If Rowan Williams makes Cameron put the moral case for Conservatism, he will have done some good.

The controversy over Rowan Williams’s article in his guest edited New Statesman, for all its inaccuracies and misunderstandings, should be a wake up call to all inspired by what has appeared to be a resurgence of the communitarian conservatism inspired by the vision of Burke and the achievements of Shaftesbury and Disraeli.

Dr Williams is clearly a man of the Left.  His approach in the article suggests a man whose thinking assumes that benefits and services should not only be paid for but provided directly by the state.  His support for the ‘Big Society’ idea is of one “whose roots are firmly in a particular strand of associational socialism… adopted enthusiastically by the Conservatives.”  Even to think such a thing suggests a worrying lack of appreciation of political thought, for the principle of the ‘Big Society’ is anything but socialist, associational or otherwise.  It is an idea encompassing communities in all their forms and of all shapes and sizes: from charities, clubs, and regiments to churches, mosques and (dare I say it) trade unions.  These ‘little platoons’ have one thing in common: wherever the origin of their funding, they act not by state dictat but by the workings of human nature and, most importantly, of human charity.

Moreover, Dr Williams is plain wrong to argue that ‘nobody voted for’ the policies on education, health or welfare.  The Conservatives could not have been more explicit about their commitment to Free Schools and the expansion of Academies – indeed, this has long been the principle plank of their education policy.  Anyone familiar with the political landscape of the last Parliament cannot fail to have been impressed by Iain Duncan Smith’s commitment to welfare reform – leading to proposals strikingly similar to Coalition policy.  And, paradoxically perhaps, it was the Liberal Democrats who pioneered the idea of abolishing Primary Care Trusts  (see page 43 of the Liberal Democrat Manifesto).

Yet the reaction to Dr Williams’s comments demonstrates a lack of recognition of the failure of presentation and argument his article addressed.  While it was entirely fair for David Cameron to say that he ‘profoundly disagreed’  with the Archbishop, the Conservative Party and its supporters would do well to reflect on what he actually said.  For Dr Williams, notwithstanding the limitations of his left wing approach to the Coalition programme, made some points that were as insightful as they were important.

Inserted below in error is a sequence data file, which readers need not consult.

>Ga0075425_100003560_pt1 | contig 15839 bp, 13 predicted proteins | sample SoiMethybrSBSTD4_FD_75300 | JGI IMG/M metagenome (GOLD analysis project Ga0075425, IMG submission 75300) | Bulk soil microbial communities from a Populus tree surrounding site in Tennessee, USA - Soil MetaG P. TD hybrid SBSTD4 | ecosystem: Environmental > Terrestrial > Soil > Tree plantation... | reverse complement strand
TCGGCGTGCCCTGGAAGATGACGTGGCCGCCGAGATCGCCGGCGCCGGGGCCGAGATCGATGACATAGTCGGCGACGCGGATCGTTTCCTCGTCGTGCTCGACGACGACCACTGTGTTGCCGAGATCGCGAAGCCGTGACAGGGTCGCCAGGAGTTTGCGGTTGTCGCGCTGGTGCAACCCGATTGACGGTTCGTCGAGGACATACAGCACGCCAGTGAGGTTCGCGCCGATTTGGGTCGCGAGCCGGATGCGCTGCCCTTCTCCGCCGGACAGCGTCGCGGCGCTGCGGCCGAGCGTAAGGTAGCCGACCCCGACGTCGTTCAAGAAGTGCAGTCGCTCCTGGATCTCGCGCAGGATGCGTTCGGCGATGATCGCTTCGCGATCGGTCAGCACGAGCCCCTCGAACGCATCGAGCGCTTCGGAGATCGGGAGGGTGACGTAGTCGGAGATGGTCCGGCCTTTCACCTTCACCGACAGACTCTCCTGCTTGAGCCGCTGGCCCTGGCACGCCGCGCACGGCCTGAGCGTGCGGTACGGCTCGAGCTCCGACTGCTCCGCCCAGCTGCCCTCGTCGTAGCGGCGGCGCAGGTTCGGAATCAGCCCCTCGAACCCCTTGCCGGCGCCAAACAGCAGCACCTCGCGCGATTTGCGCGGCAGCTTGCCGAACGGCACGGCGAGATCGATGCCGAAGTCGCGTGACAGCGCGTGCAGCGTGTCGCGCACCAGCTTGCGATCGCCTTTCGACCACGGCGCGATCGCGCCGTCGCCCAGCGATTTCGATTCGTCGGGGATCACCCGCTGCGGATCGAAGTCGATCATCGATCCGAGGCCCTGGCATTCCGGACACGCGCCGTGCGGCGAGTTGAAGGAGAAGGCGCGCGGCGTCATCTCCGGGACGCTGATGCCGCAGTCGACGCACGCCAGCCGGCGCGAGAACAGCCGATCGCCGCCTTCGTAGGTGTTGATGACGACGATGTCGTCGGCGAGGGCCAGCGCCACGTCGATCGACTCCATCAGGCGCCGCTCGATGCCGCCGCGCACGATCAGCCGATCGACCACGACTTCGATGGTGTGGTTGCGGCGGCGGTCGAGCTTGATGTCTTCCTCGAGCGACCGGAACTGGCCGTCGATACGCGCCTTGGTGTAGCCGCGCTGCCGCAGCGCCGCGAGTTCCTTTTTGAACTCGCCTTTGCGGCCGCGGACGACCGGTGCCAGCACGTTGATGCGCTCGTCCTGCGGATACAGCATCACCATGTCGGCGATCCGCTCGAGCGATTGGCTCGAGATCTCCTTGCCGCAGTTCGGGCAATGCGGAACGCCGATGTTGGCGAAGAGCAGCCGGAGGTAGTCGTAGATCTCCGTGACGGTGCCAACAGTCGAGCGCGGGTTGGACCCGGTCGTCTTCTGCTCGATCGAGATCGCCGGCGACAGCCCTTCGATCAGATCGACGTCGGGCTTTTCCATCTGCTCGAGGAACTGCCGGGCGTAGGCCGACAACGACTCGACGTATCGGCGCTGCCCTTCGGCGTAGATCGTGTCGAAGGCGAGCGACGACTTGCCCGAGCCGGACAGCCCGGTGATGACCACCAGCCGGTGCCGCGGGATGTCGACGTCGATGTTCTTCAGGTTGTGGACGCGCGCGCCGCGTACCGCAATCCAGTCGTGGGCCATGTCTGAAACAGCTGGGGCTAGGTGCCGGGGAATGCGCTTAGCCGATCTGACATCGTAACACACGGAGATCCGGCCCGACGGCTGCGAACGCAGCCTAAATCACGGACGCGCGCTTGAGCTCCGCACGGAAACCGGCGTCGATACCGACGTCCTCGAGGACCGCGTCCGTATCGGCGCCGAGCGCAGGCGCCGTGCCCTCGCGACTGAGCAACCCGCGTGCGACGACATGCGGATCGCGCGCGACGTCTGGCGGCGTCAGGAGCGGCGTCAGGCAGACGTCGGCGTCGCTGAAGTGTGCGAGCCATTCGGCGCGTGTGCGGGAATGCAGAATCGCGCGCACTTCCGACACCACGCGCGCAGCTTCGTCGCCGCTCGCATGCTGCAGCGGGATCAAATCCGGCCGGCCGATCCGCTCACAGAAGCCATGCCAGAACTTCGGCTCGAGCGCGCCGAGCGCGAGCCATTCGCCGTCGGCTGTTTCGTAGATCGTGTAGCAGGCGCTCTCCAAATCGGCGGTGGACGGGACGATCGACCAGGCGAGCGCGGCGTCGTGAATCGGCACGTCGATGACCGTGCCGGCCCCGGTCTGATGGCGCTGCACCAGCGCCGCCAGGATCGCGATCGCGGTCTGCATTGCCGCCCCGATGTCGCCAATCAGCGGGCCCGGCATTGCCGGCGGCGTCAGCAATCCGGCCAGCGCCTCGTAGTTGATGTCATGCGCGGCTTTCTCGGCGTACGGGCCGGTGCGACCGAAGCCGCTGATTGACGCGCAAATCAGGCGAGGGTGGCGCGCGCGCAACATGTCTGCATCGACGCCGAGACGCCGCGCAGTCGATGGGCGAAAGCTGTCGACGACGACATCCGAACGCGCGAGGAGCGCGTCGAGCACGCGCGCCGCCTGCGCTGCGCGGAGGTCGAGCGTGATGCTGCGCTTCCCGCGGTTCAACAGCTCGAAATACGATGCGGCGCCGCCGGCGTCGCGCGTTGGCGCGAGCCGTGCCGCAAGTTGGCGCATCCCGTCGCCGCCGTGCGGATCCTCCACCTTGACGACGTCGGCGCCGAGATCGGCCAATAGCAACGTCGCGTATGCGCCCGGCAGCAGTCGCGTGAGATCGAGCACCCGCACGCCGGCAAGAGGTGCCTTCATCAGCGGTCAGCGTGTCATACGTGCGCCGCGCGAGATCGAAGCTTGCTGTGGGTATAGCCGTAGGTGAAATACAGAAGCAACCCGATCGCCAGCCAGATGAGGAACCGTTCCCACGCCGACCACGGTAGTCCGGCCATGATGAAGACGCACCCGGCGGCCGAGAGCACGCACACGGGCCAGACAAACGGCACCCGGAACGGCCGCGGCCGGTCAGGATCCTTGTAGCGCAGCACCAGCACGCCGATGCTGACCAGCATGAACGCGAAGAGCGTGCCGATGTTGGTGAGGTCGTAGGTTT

Dr Williams argued that “the widespread suspicion that this has been done for opportunistic or money-saving reasons allows many to dismiss what there is of a programme for “big society” initiatives; even the term has fast become painfully stale.”  This is entirely correct.  The term is stale not merely from its overuse but from the failure of Conservative Ministers and supporters to attempt a systematic explanation and argument of the purpose and moral depth of the idea of the ‘Big Society’.  That this has allowed ‘many to dismiss’ the programme is unarguable – if only because one can read them for as long as one is able to put up with the Guardian, Independent or New Statesman.  Joking aside, how many more sympathetic commentators have attacked the inadequate propagation of the idea of the ‘Big Society’; and how many of the public can give an adequate explanation of what it means?

To answer the question of why Dr Williams is able to make these points with such validity, it is worth stepping back from the immediate, media inspired row and asking two questions.  What is conservatism about and how is it reflected in the ‘Big Society’; and how do Conservatives best propagate its moral message? 

Of course, conservatism is a set of principles its adherents have long been shy of describing as an ideology; and for good reason.  The tapestry of societies and communities  – leading to the ultimate society of the nation itself – are no more than a reflection of the evolution of human civilisation.  Conservatism is organic because it tries not to challenge human nature but to work with it; it strives not to reorder society according to idealistic programmes but recognises that it is through their freedom that men and women, families, societies, institutions and charities have built a caring society.  The Big Society is nothing more or less than a reflection of this.